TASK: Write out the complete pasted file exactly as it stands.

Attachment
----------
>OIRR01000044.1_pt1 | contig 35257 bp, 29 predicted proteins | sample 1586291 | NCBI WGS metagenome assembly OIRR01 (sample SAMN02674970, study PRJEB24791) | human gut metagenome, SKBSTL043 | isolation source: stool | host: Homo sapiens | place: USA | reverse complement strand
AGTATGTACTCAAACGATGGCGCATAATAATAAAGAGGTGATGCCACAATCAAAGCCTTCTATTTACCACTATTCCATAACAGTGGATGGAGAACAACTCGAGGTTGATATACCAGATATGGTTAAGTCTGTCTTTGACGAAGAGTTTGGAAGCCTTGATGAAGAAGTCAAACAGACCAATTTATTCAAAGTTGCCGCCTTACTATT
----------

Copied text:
>OIRR01000044.1_pt1 | contig 35257 bp, 29 predicted proteins | sample 1586291 | NCBI WGS metagenome assembly OIRR01 (sample SAMN02674970, study PRJEB24791) | human gut metagenome, SKBSTL043 | isolation source: stool | host: Homo sapiens | place: USA | reverse complement strand
AGTATGTACTCAAACGATGGCGCATAATAATAAAGAGGTGATGCCACAATCAAAGCCTTCTATTTACCACTATTCCATAACAGTGGATGGAGAACAACTCGAGGTTGATATACCAGATATGGTTAAGTCTGTCTTTGACGAAGAGTTTGGAAGCCTTGATGAAGAAGTCAAACAGACCAATTTATTCAAAGTTGCCGCCTTACTATT